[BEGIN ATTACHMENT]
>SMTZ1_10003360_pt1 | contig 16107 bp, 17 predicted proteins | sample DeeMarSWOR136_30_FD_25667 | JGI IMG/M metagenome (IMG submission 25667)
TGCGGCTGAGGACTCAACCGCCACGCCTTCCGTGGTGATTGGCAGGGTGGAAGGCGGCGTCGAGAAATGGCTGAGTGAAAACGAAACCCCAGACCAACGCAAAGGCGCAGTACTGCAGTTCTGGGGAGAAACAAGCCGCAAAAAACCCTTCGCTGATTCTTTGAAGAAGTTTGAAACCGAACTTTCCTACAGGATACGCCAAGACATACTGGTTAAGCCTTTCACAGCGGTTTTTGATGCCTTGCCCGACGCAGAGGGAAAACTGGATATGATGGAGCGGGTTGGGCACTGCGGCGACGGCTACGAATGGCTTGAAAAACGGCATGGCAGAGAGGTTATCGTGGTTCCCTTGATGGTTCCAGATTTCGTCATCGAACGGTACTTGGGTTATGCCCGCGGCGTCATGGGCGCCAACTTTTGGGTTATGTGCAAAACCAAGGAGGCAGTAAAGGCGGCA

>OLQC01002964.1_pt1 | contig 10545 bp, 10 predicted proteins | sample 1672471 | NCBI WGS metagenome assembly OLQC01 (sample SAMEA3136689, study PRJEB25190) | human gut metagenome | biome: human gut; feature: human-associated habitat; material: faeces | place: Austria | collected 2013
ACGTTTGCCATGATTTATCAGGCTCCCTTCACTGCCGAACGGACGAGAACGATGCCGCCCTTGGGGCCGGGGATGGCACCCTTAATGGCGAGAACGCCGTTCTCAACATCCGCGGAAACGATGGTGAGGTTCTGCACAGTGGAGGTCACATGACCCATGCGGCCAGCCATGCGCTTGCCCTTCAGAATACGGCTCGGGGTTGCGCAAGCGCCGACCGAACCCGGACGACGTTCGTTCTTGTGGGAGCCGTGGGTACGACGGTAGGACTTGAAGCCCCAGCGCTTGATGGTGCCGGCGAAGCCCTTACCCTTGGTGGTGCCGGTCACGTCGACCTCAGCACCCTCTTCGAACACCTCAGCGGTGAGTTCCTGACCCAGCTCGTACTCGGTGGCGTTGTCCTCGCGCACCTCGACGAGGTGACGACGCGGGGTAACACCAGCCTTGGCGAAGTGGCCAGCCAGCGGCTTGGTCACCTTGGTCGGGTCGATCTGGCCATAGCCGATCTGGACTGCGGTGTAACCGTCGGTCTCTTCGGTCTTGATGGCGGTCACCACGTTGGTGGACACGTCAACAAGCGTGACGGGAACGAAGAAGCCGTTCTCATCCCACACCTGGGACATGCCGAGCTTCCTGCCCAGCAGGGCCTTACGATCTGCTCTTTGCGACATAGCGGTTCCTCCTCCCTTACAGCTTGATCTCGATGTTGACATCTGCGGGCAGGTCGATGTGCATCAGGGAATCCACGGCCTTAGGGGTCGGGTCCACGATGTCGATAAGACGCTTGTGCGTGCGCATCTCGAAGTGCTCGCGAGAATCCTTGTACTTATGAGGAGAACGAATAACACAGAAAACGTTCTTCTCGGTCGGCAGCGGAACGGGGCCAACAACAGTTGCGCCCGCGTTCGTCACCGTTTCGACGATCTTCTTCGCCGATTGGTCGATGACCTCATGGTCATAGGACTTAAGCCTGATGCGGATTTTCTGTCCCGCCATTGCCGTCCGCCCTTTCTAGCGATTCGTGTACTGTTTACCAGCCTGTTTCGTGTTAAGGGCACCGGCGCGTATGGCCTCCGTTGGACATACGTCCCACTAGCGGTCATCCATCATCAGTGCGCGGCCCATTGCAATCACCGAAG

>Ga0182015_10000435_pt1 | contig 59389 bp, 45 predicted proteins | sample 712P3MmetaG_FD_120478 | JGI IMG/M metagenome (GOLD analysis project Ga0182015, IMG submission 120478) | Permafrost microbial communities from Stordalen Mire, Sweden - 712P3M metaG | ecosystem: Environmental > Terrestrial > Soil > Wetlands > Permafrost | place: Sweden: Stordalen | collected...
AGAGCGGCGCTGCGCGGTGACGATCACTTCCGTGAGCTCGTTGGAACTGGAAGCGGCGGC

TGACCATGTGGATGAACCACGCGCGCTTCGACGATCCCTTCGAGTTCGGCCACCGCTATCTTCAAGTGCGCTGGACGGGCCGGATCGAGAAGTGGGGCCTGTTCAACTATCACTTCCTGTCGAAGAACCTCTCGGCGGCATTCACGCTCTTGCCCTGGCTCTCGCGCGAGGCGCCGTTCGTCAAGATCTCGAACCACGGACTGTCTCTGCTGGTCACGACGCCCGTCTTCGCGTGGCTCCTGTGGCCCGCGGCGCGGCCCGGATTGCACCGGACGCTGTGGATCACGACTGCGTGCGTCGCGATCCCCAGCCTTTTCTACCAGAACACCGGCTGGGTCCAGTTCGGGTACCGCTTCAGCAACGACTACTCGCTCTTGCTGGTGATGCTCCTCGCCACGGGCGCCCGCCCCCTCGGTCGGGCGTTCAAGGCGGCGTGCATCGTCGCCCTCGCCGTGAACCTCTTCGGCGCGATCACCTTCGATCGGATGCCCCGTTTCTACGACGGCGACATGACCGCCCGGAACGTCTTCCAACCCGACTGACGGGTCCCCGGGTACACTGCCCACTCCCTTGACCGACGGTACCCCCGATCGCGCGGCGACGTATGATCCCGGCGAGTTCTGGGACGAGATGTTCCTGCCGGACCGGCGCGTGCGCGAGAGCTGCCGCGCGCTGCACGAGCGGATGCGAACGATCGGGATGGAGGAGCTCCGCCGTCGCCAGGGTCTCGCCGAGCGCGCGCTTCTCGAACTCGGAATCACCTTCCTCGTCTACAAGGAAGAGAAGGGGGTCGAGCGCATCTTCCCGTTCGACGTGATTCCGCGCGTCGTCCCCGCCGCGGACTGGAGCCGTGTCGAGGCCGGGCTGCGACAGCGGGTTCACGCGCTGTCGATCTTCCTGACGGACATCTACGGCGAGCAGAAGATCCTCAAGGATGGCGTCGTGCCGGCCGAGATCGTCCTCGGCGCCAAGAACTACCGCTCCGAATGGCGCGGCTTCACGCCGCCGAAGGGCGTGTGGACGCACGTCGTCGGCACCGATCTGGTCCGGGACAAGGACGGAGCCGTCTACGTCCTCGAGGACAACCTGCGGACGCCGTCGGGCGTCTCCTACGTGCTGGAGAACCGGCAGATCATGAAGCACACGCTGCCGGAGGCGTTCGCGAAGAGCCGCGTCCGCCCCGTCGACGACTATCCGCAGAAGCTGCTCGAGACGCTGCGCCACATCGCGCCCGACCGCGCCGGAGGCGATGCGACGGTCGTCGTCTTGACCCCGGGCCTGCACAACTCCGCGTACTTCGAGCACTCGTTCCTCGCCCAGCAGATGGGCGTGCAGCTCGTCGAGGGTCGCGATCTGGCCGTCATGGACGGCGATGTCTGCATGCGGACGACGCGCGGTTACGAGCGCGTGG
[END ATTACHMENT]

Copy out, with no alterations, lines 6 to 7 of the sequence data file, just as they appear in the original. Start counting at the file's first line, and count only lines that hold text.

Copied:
AGAGCGGCGCTGCGCGGTGACGATCACTTCCGTGAGCTCGTTGGAACTGGAAGCGGCGGC

TGACCATGTGGATGAACCACGCGCGCTTCGACGATCCCTTCGAGTTCGGCCACCGCTATCTTCAAGTGCGCTGGACGGGCCGGATCGAGAAGTGGGGCCTGTTCAACTATCACTTCCTGTCGAAGAACCTCTCGGCGGCATTCACGCTCTTGCCCTGGCTCTCGCGCGAGGCGCCGTTCGTCAAGATCTCGAACCACGGACTGTCTCTGCTGGTCACGACGCCCGTCTTCGCGTGGCTCCTGTGGCCCGCGGCGCGGCCCGGATTGCACCGGACGCTGTGGATCACGACTGCGTGCGTCGCGATCCCCAGCCTTTTCTACCAGAACACCGGCTGGGTCCAGTTCGGGTACCGCTTCAGCAACGACTACTCGCTCTTGCTGGTGATGCTCCTCGCCACGGGCGCCCGCCCCCTCGGTCGGGCGTTCAAGGCGGCGTGCATCGTCGCCCTCGCCGTGAACCTCTTCGGCGCGATCACCTTCGATCGGATGCCCCGTTTCTACGACGGCGACATGACCGCCCGGAACGTCTTCCAACCCGACTGACGGGTCCCCGGGTACACTGCCCACTCCCTTGACCGACGGTACCCCCGATCGCGCGGCGACGTATGATCCCGGCGAGTTCTGGGACGAGATGTTCCTGCCGGACCGGCGCGTGCGCGAGAGCTGCCGCGCGCTGCACGAGCGGATGCGAACGATCGGGATGGAGGAGCTCCGCCGTCGCCAGGGTCTCGCCGAGCGCGCGCTTCTCGAACTCGGAATCACCTTCCTCGTCTACAAGGAAGAGAAGGGGGTCGAGCGCATCTTCCCGTTCGACGTGATTCCGCGCGTCGTCCCCGCCGCGGACTGGAGCCGTGTCGAGGCCGGGCTGCGACAGCGGGTTCACGCGCTGTCGATCTTCCTGACGGACATCTACGGCGAGCAGAAGATCCTCAAGGATGGCGTCGTGCCGGCCGAGATCGTCCTCGGCGCCAAGAACTACCGCTCCGAATGGCGCGGCTTCACGCCGCCGAAGGGCGTGTGGACGCACGTCGTCGGCACCGATCTGGTCCGGGACAAGGACGGAGCCGTCTACGTCCTCGAGGACAACCTGCGGACGCCGTCGGGCGTCTCCTACGTGCTGGAGAACCGGCAGATCATGAAGCACACGCTGCCGGAGGCGTTCGCGAAGAGCCGCGTCCGCCCCGTCGACGACTATCCGCAGAAGCTGCTCGAGACGCTGCGCCACATCGCGCCCGACCGCGCCGGAGGCGATGCGACGGTCGTCGTCTTGACCCCGGGCCTGCACAACTCCGCGTACTTCGAGCACTCGTTCCTCGCCCAGCAGATGGGCGTGCAGCTCGTCGAGGGTCGCGATCTGGCCGTCATGGACGGCGATGTCTGCATGCGGACGACGCGCGGTTACGAGCGCGTGG